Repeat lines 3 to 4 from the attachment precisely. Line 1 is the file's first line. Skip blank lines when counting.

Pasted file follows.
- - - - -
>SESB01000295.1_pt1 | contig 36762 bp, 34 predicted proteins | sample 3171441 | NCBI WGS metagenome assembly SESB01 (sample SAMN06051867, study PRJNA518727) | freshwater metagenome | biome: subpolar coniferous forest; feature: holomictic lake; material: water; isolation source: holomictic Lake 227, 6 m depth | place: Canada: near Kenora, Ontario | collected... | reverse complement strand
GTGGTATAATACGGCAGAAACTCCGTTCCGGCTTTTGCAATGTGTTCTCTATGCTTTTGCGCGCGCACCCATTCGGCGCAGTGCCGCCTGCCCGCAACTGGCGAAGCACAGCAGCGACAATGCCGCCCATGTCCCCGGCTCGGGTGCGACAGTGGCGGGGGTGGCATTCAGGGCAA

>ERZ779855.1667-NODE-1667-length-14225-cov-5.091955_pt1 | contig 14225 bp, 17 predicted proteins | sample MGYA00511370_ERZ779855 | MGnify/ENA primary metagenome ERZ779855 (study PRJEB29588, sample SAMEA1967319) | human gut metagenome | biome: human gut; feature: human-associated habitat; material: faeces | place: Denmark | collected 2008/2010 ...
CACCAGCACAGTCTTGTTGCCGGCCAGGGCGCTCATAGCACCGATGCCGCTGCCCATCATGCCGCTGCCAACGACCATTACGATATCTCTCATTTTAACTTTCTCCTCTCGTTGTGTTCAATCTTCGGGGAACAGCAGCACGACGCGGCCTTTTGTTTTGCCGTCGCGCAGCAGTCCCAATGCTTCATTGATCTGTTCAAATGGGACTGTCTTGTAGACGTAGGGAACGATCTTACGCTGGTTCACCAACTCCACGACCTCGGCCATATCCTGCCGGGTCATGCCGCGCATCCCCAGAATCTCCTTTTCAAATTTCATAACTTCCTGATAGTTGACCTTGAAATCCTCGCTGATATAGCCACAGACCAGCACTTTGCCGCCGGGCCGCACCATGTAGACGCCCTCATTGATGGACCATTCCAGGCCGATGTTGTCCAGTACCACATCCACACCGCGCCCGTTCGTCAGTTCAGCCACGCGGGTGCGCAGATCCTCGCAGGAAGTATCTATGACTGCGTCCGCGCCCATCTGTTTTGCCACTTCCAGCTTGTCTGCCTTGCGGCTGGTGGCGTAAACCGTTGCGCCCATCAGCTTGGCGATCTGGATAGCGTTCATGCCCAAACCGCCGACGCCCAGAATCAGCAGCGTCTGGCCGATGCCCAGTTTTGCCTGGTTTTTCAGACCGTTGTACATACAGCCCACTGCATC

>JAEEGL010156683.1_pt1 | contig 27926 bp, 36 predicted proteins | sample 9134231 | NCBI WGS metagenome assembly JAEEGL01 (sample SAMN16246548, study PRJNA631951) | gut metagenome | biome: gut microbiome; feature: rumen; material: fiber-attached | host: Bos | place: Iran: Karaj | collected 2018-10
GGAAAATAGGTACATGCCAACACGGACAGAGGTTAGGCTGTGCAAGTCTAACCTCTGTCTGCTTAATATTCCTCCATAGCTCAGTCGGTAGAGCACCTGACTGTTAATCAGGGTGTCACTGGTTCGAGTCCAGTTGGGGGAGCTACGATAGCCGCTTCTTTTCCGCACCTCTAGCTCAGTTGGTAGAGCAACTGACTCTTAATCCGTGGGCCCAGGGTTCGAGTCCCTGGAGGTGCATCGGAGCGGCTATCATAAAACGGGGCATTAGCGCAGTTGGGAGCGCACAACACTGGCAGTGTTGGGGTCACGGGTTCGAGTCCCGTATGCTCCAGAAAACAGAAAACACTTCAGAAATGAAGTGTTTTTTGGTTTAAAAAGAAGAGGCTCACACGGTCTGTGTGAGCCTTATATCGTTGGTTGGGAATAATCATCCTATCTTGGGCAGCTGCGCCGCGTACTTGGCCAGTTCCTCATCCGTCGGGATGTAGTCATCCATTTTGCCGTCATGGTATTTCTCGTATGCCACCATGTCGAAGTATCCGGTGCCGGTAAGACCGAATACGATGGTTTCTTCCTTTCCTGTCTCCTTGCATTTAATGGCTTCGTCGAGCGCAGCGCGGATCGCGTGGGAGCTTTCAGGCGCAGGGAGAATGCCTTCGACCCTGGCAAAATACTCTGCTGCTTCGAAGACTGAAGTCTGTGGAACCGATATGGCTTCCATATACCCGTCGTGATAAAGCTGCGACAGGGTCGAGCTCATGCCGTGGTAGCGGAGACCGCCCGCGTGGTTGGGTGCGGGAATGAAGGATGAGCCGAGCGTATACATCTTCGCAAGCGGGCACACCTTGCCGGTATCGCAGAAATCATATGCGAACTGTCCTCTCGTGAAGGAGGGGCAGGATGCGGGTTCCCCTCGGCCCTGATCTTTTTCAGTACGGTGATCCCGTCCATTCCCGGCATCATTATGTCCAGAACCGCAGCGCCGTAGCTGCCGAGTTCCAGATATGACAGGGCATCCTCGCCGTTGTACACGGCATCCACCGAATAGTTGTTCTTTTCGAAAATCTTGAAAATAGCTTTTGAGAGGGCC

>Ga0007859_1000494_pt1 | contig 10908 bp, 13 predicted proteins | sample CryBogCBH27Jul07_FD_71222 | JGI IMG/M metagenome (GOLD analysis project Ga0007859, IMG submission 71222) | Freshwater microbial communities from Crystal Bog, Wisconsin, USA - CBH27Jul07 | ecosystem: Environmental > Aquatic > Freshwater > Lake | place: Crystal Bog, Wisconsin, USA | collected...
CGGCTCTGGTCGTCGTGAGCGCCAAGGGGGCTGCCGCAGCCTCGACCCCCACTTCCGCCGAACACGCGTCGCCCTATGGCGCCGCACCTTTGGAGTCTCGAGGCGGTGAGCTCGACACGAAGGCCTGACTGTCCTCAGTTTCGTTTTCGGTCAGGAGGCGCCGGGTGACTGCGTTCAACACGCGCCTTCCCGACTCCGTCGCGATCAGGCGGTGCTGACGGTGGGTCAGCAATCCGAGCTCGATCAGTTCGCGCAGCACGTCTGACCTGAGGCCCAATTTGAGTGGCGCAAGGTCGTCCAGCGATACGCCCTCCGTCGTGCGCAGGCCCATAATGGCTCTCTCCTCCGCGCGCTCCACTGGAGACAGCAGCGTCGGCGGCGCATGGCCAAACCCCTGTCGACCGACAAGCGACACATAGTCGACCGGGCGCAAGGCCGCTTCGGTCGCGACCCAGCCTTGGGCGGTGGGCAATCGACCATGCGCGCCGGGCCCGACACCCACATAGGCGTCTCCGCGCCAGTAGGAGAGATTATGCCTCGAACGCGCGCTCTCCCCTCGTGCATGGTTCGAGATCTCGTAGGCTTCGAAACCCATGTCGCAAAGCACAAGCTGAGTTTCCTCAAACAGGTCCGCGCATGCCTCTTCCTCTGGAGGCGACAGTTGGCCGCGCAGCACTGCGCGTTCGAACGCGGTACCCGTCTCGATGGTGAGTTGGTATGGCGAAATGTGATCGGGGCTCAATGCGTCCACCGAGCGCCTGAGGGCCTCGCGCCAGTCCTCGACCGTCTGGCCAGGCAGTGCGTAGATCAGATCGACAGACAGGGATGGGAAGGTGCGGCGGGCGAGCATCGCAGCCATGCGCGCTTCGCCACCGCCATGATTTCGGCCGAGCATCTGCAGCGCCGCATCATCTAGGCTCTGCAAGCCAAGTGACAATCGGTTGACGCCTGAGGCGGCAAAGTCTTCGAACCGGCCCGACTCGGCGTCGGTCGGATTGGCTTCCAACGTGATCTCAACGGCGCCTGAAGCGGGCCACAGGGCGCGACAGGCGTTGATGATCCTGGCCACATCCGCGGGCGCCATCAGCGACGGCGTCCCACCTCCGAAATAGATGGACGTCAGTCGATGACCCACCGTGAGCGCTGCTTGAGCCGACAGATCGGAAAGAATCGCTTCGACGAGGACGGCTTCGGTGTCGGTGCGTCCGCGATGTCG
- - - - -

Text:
>ERZ779855.1667-NODE-1667-length-14225-cov-5.091955_pt1 | contig 14225 bp, 17 predicted proteins | sample MGYA00511370_ERZ779855 | MGnify/ENA primary metagenome ERZ779855 (study PRJEB29588, sample SAMEA1967319) | human gut metagenome | biome: human gut; feature: human-associated habitat; material: faeces | place: Denmark | collected 2008/2010 ...
CACCAGCACAGTCTTGTTGCCGGCCAGGGCGCTCATAGCACCGATGCCGCTGCCCATCATGCCGCTGCCAACGACCATTACGATATCTCTCATTTTAACTTTCTCCTCTCGTTGTGTTCAATCTTCGGGGAACAGCAGCACGACGCGGCCTTTTGTTTTGCCGTCGCGCAGCAGTCCCAATGCTTCATTGATCTGTTCAAATGGGACTGTCTTGTAGACGTAGGGAACGATCTTACGCTGGTTCACCAACTCCACGACCTCGGCCATATCCTGCCGGGTCATGCCGCGCATCCCCAGAATCTCCTTTTCAAATTTCATAACTTCCTGATAGTTGACCTTGAAATCCTCGCTGATATAGCCACAGACCAGCACTTTGCCGCCGGGCCGCACCATGTAGACGCCCTCATTGATGGACCATTCCAGGCCGATGTTGTCCAGTACCACATCCACACCGCGCCCGTTCGTCAGTTCAGCCACGCGGGTGCGCAGATCCTCGCAGGAAGTATCTATGACTGCGTCCGCGCCCATCTGTTTTGCCACTTCCAGCTTGTCTGCCTTGCGGCTGGTGGCGTAAACCGTTGCGCCCATCAGCTTGGCGATCTGGATAGCGTTCATGCCCAAACCGCCGACGCCCAGAATCAGCAGCGTCTGGCCGATGCCCAGTTTTGCCTGGTTTTTCAGACCGTTGTACATACAGCCCACTGCATC